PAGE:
technology and provide education
SACRAMENTO - The Air Resources Board fined Apria Health Care
headquartered in Lake Forest, Ca, $14,000 for violations of
California's clean air laws requiring diesel fleet owners to
maintain the exhaust systems of their truck engines.
An ARB investigation revealed that Apria Health Care failed to
properly inspect and document their diesel trucks as required by
law. Violations occurred between 2006-2007 when the company did
not follow the Heavy Duty Vehicle Inspection Program. This
program along with the Periodic Smoke Inspection Program allows
ARB to inspect vehicles for excessive smoke emissions and engine
"As a health care business, Apria should be especially sensitive
to the impacts of its trucks on public health. CARB will continue
to hold all fleet owners accountable for inspecting and
maintaining their vehicles" said ARB Chairman Mary Nichols.
Apria's violations occurred in facilities located in Concord,
Modesto, San Leandro, South San Francisco, Stockton, El Segundo,
Lancaster, Oxnard, Santa Fe Springs, Tustin, and Van Nuys.
The California Air Pollution Control Fund, established to
mitigate sources of pollution through education advancement and
use of cleaner technology, will receive $10,500 from the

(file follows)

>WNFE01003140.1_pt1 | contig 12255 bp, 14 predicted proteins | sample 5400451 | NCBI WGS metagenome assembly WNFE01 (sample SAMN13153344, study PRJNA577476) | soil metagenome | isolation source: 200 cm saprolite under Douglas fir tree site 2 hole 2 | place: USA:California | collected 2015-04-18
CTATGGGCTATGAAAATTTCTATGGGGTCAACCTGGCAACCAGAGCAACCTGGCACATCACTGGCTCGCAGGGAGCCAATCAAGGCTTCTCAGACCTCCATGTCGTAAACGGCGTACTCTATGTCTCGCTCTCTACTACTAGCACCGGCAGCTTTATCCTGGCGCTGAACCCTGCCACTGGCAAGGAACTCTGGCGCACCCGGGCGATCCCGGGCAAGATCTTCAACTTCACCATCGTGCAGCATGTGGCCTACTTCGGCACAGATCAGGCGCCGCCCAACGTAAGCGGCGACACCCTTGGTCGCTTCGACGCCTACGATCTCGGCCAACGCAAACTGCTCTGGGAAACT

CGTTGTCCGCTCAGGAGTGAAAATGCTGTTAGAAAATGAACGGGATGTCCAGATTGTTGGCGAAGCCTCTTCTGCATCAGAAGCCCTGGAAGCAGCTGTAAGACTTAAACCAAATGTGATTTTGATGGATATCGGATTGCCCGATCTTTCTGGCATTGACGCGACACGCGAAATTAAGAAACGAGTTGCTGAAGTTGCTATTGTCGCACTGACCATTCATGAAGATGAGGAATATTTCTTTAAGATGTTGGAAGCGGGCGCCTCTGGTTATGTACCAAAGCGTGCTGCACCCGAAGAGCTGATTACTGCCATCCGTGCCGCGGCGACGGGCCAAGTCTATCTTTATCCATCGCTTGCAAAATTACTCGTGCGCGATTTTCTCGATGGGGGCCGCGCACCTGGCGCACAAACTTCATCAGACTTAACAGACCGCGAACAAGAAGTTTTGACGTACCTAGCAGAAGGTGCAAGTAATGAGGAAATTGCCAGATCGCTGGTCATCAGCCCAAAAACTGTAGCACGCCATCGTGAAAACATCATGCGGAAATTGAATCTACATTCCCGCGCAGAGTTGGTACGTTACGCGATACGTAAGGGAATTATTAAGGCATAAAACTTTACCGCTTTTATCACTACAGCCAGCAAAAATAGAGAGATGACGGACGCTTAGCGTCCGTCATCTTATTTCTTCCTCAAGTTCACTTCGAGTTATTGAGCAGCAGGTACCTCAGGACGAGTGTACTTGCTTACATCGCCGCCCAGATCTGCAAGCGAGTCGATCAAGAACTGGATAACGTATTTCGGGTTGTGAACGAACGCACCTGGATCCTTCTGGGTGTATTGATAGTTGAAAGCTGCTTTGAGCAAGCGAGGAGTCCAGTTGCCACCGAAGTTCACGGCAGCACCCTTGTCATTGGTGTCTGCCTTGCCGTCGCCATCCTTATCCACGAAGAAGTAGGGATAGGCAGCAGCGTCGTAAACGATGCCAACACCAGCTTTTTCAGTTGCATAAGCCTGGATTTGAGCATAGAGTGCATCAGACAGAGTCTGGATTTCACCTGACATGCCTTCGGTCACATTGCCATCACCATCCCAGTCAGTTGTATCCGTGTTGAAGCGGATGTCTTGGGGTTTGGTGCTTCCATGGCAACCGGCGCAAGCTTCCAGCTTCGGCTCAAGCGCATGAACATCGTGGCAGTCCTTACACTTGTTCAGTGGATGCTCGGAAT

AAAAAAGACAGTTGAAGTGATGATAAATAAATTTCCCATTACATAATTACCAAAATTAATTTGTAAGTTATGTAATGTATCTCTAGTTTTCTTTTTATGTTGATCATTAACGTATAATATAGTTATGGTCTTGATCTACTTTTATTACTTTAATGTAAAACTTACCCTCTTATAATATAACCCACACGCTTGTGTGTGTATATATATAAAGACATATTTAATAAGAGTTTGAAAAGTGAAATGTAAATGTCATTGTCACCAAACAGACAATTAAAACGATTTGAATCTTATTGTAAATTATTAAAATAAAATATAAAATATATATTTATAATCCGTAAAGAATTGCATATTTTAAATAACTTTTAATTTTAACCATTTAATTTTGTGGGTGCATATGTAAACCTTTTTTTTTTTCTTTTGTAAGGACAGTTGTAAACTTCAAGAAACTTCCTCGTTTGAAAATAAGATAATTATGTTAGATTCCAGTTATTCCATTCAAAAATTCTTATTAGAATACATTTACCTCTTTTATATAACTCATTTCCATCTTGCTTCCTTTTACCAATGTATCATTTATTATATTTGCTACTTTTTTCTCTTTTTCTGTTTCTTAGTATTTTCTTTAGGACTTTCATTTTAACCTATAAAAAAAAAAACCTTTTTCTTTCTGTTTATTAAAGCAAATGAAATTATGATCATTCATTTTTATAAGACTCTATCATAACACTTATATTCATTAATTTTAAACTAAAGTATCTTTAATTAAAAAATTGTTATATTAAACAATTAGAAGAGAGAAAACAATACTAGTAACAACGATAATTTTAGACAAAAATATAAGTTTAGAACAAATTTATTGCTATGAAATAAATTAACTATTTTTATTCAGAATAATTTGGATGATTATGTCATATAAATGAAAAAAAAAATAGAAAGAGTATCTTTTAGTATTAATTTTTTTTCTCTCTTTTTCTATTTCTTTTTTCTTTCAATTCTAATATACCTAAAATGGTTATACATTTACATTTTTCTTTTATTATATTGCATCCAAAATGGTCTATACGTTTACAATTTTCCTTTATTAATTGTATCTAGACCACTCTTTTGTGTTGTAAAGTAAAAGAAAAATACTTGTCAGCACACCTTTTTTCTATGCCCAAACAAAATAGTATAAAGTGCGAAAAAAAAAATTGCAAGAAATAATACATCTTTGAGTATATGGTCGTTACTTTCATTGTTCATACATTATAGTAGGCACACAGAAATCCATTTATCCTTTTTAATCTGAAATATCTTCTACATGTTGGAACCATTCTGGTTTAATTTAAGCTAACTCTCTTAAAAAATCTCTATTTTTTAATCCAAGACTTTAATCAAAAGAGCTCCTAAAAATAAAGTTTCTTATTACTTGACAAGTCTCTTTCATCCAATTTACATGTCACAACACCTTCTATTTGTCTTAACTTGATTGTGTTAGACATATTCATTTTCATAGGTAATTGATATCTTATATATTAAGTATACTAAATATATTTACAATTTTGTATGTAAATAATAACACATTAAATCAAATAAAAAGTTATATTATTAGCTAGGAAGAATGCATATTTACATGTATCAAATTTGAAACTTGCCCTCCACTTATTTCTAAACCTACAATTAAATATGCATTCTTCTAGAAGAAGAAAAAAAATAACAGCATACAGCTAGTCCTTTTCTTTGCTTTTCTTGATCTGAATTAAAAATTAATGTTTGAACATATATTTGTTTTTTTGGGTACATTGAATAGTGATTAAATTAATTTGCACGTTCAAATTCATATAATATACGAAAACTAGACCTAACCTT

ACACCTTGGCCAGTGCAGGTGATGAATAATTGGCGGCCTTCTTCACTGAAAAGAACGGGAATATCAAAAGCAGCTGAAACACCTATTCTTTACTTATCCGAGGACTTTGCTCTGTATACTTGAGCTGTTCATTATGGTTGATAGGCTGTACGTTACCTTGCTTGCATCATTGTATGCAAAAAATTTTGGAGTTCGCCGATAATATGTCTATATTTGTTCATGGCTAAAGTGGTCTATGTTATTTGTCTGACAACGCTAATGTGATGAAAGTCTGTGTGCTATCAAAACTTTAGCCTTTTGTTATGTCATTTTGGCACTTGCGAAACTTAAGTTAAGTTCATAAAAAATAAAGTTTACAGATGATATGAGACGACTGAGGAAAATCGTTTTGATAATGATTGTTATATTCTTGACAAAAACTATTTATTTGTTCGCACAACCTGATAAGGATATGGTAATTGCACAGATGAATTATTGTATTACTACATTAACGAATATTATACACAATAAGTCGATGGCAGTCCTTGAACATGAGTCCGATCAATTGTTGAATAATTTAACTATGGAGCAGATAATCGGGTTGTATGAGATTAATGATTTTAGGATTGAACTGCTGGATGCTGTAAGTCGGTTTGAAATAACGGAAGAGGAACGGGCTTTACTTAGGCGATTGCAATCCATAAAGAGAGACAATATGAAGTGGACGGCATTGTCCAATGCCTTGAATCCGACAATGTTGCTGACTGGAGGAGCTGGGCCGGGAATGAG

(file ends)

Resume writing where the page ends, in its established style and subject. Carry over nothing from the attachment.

settlement. The remaining $3,500 will go to the Peralta
Community College District which maintains a diesel technology
education training and program for diesel operating staff.
In addition to the fine, Apria has agreed to ensure that all
staff responsible for the compliance with state regulations
attend the California Council on Diesel Education and Technology
class and provide proof of completion within one year. Apria must
provide copies of all compliance records for 2008 and the
subsequent four years, and maintain proof that each vehicle in
its fleet meets emissions standards at least as stringent as the
U.S. federal standards. Finally, the company's vehicle operators
will be instructed to comply with state idling regulations.
Diesel exhaust contains a variety of harmful gases and over 40
known cancer-causing substances. In 1998, California identified
diesel exhaust as a toxic air contaminant based on its potential
to cause cancer, premature death and other health problems.
People exposed to higher levels of emissions from diesel-fueled
engines are at increased risk for cancer.
The Air Resources Board is a department of the California
Environmental Protection Agency. ARB's mission is to promote and
protect public health, welfare, and ecological resources through
effective reduction of air pollutants while recognizing and
considering effects on the economy. The ARB oversees all air
pollution control efforts in California to attain and maintain
health based air quality standards.